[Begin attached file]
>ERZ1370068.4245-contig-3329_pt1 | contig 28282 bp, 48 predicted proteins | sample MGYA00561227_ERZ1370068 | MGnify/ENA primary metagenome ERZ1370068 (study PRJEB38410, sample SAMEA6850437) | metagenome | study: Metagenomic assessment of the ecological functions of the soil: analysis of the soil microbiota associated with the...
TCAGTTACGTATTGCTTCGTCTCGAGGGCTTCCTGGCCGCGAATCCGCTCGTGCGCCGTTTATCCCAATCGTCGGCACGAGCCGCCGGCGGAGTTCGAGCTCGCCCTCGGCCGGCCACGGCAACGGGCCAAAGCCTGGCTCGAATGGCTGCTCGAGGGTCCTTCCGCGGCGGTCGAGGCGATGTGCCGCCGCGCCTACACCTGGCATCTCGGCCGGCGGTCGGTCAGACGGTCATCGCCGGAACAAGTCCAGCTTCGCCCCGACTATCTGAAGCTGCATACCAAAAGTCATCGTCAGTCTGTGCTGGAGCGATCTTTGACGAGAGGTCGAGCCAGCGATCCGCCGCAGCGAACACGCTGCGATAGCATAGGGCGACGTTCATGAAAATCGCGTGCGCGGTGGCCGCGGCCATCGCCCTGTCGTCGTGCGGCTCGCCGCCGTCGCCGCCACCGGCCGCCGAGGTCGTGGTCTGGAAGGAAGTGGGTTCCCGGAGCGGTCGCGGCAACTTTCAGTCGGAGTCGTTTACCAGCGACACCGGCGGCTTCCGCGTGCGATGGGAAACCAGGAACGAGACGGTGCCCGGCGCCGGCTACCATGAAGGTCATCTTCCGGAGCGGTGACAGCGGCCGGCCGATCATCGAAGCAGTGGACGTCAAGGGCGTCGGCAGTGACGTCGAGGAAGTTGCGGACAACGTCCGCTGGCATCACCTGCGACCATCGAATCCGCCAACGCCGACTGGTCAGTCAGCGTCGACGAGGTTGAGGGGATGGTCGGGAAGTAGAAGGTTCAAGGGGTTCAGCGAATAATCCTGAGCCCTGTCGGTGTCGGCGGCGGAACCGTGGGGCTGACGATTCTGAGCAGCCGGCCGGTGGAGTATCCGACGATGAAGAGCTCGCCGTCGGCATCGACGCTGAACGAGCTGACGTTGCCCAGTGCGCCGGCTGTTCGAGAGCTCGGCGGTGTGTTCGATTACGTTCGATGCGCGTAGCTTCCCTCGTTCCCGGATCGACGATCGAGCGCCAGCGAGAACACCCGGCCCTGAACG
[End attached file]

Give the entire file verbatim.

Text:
>ERZ1370068.4245-contig-3329_pt1 | contig 28282 bp, 48 predicted proteins | sample MGYA00561227_ERZ1370068 | MGnify/ENA primary metagenome ERZ1370068 (study PRJEB38410, sample SAMEA6850437) | metagenome | study: Metagenomic assessment of the ecological functions of the soil: analysis of the soil microbiota associated with the...
TCAGTTACGTATTGCTTCGTCTCGAGGGCTTCCTGGCCGCGAATCCGCTCGTGCGCCGTTTATCCCAATCGTCGGCACGAGCCGCCGGCGGAGTTCGAGCTCGCCCTCGGCCGGCCACGGCAACGGGCCAAAGCCTGGCTCGAATGGCTGCTCGAGGGTCCTTCCGCGGCGGTCGAGGCGATGTGCCGCCGCGCCTACACCTGGCATCTCGGCCGGCGGTCGGTCAGACGGTCATCGCCGGAACAAGTCCAGCTTCGCCCCGACTATCTGAAGCTGCATACCAAAAGTCATCGTCAGTCTGTGCTGGAGCGATCTTTGACGAGAGGTCGAGCCAGCGATCCGCCGCAGCGAACACGCTGCGATAGCATAGGGCGACGTTCATGAAAATCGCGTGCGCGGTGGCCGCGGCCATCGCCCTGTCGTCGTGCGGCTCGCCGCCGTCGCCGCCACCGGCCGCCGAGGTCGTGGTCTGGAAGGAAGTGGGTTCCCGGAGCGGTCGCGGCAACTTTCAGTCGGAGTCGTTTACCAGCGACACCGGCGGCTTCCGCGTGCGATGGGAAACCAGGAACGAGACGGTGCCCGGCGCCGGCTACCATGAAGGTCATCTTCCGGAGCGGTGACAGCGGCCGGCCGATCATCGAAGCAGTGGACGTCAAGGGCGTCGGCAGTGACGTCGAGGAAGTTGCGGACAACGTCCGCTGGCATCACCTGCGACCATCGAATCCGCCAACGCCGACTGGTCAGTCAGCGTCGACGAGGTTGAGGGGATGGTCGGGAAGTAGAAGGTTCAAGGGGTTCAGCGAATAATCCTGAGCCCTGTCGGTGTCGGCGGCGGAACCGTGGGGCTGACGATTCTGAGCAGCCGGCCGGTGGAGTATCCGACGATGAAGAGCTCGCCGTCGGCATCGACGCTGAACGAGCTGACGTTGCCCAGTGCGCCGGCTGTTCGAGAGCTCGGCGGTGTGTTCGATTACGTTCGATGCGCGTAGCTTCCCTCGTTCCCGGATCGACGATCGAGCGCCAGCGAGAACACCCGGCCCTGAACG